A Flashpoint for the Crown Heights Riots Proves to be a Dull Flame

By: Megan Taros

It was the second day of the Crown Heights riots in August 1991 when Isaac Bitton approached a group of 30 police officers on the corner of Carroll Street and Schenectady Avenue. Roving mobs of young men had haunted the streets the night before knocking out first-floor windows and attacking residents on their way home with sticks, rocks and their fists. It would be another day before the chaos quelled.

Bitton asked the officers if it was safe to cross the street. They said yes.

I went to the New York City Municipal Archives in search of documents produced in the aftermath of the riots. I wanted to know what the issues that caused the riots looked like in hindsight. What did the riots reveal about the reality of the tension between the black and Jewish communities in Crown Heights? The case of Isaac Bitton detailed in New York State’s post-riot Girgenti Report highlighted the failings of city services for both groups, as described in the entire second part of the report.

Another post-riot report, put together by the the Crown Heights Coalition, listed one-sided policing as a source of tension between black and Jewish residents. A police escort that followed the motorcade of Rabbi Menachem Mendel Schneerson, spiritual leader of the Lubavitch Hasidic sect centered in the neighborhood, was seen by some in the black community as special treatment by police, this report noted. The Crown Heights Coalition was a multiethnic group organized after the riots to bridge relationships between the two communities.

Bitton and his 12-year-old son crossed the street at the assurance of the officer. A swarm of young black men advanced on him and threw stones. One felled Bitton with a brick. The report indicates that the attack continued without intervention from the police on the corner. An unnamed black man drove the mob away.

“Stop, stop! He’s already down,” the man said.

A black male witness made a 911 call at approximately 7 p.m. His description of the events frames the chaos as something darker.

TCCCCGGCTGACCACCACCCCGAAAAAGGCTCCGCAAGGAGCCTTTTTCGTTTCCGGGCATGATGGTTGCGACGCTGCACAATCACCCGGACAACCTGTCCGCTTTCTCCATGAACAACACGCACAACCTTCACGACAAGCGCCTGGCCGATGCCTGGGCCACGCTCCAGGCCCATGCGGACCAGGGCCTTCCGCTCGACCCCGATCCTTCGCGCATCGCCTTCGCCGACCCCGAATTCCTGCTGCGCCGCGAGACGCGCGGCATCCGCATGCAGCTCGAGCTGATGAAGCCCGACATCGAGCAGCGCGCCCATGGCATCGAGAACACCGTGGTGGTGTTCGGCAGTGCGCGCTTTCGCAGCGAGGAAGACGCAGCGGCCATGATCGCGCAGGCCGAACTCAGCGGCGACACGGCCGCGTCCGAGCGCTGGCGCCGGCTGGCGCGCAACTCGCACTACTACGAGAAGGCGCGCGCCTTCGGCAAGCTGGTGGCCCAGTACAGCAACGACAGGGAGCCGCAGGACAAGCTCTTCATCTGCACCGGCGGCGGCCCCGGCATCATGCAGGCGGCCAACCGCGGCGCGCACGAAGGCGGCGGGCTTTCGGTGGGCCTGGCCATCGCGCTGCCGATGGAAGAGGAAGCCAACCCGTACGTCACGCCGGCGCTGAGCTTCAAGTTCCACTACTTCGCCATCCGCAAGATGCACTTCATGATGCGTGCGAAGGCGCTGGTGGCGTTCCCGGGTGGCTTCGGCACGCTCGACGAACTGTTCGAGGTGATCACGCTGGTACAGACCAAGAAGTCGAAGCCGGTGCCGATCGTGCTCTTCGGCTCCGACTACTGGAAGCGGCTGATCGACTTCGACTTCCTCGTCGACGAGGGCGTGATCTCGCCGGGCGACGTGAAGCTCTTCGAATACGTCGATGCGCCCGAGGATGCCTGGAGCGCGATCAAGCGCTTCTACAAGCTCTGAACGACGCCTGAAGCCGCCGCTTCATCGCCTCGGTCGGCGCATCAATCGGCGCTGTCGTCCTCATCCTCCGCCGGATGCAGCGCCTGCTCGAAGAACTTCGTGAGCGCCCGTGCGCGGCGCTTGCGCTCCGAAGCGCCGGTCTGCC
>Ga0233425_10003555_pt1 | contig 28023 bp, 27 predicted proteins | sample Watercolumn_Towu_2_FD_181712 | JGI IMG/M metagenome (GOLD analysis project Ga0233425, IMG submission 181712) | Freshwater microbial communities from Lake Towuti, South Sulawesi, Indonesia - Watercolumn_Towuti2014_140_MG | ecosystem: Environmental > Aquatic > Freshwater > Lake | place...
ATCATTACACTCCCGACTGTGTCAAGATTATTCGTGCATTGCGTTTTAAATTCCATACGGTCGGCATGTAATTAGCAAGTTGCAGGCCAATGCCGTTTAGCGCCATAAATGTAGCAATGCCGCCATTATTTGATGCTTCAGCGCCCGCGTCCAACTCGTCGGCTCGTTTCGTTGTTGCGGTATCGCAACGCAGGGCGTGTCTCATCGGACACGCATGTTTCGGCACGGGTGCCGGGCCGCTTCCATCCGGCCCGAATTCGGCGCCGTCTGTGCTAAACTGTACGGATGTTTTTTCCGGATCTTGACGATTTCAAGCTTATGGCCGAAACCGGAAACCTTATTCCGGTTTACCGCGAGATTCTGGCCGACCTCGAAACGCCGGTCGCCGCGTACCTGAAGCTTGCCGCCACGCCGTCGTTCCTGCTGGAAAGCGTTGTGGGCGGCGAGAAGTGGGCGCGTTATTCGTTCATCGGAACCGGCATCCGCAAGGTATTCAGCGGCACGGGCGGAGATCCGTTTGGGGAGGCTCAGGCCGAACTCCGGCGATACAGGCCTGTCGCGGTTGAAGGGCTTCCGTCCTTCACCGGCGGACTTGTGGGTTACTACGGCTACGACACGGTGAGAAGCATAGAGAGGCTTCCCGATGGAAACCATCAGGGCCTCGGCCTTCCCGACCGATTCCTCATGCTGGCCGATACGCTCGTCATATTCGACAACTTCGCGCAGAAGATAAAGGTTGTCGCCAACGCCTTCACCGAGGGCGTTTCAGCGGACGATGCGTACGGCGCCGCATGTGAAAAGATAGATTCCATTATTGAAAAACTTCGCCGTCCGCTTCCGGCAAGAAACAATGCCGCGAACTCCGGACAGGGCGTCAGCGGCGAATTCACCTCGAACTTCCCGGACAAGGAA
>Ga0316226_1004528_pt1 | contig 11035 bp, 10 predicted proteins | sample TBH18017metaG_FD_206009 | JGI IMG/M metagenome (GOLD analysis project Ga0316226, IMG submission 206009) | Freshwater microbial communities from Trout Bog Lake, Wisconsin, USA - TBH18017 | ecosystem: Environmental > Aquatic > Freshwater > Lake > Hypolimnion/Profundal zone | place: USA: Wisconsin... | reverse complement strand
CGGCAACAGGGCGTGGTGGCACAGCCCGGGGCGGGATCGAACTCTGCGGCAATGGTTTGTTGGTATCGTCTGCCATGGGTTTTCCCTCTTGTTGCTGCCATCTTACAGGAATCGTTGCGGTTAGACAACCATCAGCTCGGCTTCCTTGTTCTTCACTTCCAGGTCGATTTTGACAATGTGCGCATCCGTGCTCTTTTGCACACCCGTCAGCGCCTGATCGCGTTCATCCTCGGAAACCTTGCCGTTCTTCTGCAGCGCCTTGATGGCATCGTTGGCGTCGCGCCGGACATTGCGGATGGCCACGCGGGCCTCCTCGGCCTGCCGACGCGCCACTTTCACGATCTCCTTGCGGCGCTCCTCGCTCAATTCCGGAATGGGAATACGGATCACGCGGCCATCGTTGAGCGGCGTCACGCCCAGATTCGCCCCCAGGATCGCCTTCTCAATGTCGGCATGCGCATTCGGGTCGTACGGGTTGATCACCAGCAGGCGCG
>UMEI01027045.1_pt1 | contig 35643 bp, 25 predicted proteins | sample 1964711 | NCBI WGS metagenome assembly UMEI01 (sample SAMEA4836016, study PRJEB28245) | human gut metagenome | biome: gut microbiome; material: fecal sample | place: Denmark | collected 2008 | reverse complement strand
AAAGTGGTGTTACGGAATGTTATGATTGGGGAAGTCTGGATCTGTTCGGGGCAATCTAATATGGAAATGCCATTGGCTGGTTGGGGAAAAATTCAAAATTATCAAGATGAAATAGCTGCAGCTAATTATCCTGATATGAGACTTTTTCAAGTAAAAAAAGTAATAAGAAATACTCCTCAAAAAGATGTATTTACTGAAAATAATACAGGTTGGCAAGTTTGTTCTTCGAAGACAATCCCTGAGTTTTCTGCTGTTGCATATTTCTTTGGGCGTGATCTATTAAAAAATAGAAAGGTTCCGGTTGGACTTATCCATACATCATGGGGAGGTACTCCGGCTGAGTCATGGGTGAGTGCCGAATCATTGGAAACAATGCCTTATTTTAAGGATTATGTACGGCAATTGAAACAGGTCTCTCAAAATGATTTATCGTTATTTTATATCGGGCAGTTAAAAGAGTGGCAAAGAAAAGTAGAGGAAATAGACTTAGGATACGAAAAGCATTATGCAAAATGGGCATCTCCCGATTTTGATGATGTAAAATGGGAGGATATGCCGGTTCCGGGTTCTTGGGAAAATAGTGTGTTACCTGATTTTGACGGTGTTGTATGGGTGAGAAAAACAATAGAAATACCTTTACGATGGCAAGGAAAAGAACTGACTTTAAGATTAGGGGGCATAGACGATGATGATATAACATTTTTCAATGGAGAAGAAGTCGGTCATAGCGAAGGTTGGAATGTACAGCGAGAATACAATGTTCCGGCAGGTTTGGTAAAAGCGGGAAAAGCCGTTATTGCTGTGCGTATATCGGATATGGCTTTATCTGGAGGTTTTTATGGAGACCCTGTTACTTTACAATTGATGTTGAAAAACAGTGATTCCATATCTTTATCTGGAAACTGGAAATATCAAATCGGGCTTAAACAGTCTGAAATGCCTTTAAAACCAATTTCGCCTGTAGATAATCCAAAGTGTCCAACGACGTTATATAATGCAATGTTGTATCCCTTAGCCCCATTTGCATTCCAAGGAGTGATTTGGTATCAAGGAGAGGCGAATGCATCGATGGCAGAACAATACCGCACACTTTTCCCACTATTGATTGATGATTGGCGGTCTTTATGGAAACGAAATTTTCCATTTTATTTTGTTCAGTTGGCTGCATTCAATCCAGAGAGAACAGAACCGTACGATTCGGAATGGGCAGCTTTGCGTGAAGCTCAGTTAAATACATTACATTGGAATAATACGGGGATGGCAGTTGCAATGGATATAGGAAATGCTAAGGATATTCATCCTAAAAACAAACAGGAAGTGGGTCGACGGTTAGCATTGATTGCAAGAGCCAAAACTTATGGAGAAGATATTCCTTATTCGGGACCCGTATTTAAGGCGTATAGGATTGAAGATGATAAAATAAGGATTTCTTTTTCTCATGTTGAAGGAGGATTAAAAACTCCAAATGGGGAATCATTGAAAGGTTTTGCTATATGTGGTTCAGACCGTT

Caller: Yeah, um…there are some guys…stoning Jews on the corner of Lexington?…stoning the Jews!
911 Operator: What are they doing? They’re stoning the Jews?
Caller: Yes! They’re throwing a lot of stones at the Jews

A black woman called at 8:52 p.m. for similar reasons. The operator told her to speak with police already on the scene. The following account has been edited for brevity.

Caller: They’re pulling the people out of the cars. All the Jews that come down the block they take them out of the car and beating ‘em up.
911 Operator: Miss, anyone injured?
Caller: I don’t know. I just ran in my house and I said it don’t make no damn sense. All these people they don’t even know what the [expletive] they out here for.
911 Operator: Listen, ma’am. We have police out there. It’s a lot of police out there. Why don’t you go and speak to one of the police? Operator: I just came from outside!
911 Operator: Ma’am as you say it’s a lot of crowd out there. Anyone out there injured?
Caller: I don’t know
911 Operator: Ok, bye

A newspaper clipping from the New York Times later that year reveals the NYPD stopped escorting Rabbi Schneerson’s motorcade in early November, three months after the riot. As for the actual police behavior at the time of the violence, the Girgenti Report concluded that the force was inadequately prepared to protect the residents of Crown Heights and details a number of incidents where police failed to respond to chaos unfolding right in front of their eyes.

Leave a Reply

Your email address will not be published. Required fields are marked *